It can be difficult to troubleshoot in a DMZ environment where you don’t have access to the firewalls if the routing for servers and hosts is done on them. Also, most of the time ICMP will be blocked and sometimes the firewalls are going to be the only ones holding the ARP cache tables for parts of the DMZ. When a lot of the tools to troubleshoot a network is taken away from you, we must use out of the box thinking to identify and resolve network problems. Today, I will be talking about how you can use IP SLA’s to verify reachability and RTT for devices by generating traffic that isn’t blocked by the firewall.
IP SLA or IP Service Level Agreement is a built in tool in Cisco routers and switches for testing and analyzing various network parameters like overall health of the network or to verify if QoS is working properly. IP SLA can generate traffic for network testing depending on what you want to test. It can run sampling against defined IP SLA traffic and results can be seen using the CLI. IP SLA can also store information on the syslog servers or it can be also accessed via SNMP.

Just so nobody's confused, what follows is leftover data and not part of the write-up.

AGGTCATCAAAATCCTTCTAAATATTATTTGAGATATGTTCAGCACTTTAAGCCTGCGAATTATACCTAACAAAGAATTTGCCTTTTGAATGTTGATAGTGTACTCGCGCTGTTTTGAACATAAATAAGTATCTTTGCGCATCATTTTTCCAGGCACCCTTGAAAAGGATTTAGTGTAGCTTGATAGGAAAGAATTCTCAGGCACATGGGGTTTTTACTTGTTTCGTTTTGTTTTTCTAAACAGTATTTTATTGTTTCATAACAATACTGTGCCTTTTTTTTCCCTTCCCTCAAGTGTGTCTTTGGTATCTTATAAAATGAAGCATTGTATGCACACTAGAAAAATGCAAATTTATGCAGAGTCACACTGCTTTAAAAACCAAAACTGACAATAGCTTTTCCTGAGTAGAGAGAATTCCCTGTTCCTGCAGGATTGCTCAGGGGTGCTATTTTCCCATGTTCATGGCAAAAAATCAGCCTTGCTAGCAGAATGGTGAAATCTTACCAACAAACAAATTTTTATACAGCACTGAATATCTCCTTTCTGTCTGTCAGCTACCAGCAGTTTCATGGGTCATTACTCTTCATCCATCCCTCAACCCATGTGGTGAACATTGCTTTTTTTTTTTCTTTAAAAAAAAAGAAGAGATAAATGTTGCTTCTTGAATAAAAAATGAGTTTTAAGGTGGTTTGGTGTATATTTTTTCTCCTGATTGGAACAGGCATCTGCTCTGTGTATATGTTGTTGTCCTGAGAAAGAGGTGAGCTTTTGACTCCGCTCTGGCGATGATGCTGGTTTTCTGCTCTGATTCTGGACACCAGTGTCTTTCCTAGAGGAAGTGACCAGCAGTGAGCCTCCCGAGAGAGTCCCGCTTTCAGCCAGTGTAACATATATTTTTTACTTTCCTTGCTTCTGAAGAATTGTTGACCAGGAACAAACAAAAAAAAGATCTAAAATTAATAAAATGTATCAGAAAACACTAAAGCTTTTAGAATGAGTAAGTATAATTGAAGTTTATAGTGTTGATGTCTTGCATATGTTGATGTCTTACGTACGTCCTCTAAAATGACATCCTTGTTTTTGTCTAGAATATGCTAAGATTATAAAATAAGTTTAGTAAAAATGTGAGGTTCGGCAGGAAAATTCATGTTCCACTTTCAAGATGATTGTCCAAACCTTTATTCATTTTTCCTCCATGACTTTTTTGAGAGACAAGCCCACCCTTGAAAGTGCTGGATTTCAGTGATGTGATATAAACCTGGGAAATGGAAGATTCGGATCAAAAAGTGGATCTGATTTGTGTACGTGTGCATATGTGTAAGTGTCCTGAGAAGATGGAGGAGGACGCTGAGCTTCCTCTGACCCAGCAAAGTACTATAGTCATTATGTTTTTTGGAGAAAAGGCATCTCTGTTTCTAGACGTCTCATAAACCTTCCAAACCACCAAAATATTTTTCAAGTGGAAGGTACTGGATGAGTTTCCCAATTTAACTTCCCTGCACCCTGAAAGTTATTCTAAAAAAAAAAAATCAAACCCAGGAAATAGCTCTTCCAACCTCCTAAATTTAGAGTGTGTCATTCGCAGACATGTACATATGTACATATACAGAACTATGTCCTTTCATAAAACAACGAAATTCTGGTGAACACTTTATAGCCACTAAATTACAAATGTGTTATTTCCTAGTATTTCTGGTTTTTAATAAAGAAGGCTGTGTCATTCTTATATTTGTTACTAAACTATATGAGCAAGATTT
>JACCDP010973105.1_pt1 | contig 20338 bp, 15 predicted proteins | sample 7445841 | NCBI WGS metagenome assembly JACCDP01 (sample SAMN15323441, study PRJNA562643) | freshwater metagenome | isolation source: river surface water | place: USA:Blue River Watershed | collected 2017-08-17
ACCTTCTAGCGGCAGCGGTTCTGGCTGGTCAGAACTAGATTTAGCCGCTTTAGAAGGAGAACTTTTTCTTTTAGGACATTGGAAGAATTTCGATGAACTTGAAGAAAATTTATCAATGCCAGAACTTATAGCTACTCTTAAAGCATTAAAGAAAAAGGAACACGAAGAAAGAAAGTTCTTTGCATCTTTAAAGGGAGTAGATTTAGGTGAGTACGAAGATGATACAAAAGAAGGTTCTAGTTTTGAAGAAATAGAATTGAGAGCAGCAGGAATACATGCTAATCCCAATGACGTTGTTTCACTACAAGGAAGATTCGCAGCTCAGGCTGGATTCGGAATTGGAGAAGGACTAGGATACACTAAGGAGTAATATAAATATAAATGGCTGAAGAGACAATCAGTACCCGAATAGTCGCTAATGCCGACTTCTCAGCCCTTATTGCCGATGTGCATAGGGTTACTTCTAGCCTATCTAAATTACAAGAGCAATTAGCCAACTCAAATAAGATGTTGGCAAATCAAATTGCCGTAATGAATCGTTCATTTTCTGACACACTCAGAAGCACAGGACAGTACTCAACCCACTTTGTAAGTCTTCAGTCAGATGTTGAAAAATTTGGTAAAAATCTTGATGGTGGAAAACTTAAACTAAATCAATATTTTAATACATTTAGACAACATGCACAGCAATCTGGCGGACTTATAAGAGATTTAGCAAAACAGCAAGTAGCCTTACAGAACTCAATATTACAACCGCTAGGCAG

Simple UDP Reachability IP SLA for a UDP port:
This IP SLA will check for reachability and RTT for the destination on a particular UDP Port (In this case UDP Port 1337 for 192.168.1.1 with source of 192.168.4.1). This test will start now and run every 10 seconds for 30 seconds.
Then we can check with the show ip sla statistic command:
To identify the TCP/UDP port to use in your IP SLA, you can use a locally TCL written Port Scanner script. You can find instructions on how to do this in my other post: https://routingnull0.com/2013/11/12/hour-125-tcl-scripting-powerful-and-dangerous/
This was just a quick example to show how IP SLA’s can be used to troubleshoot in restricted situations. I will be making more blogs on IP SLA in the future. Hope this was informative.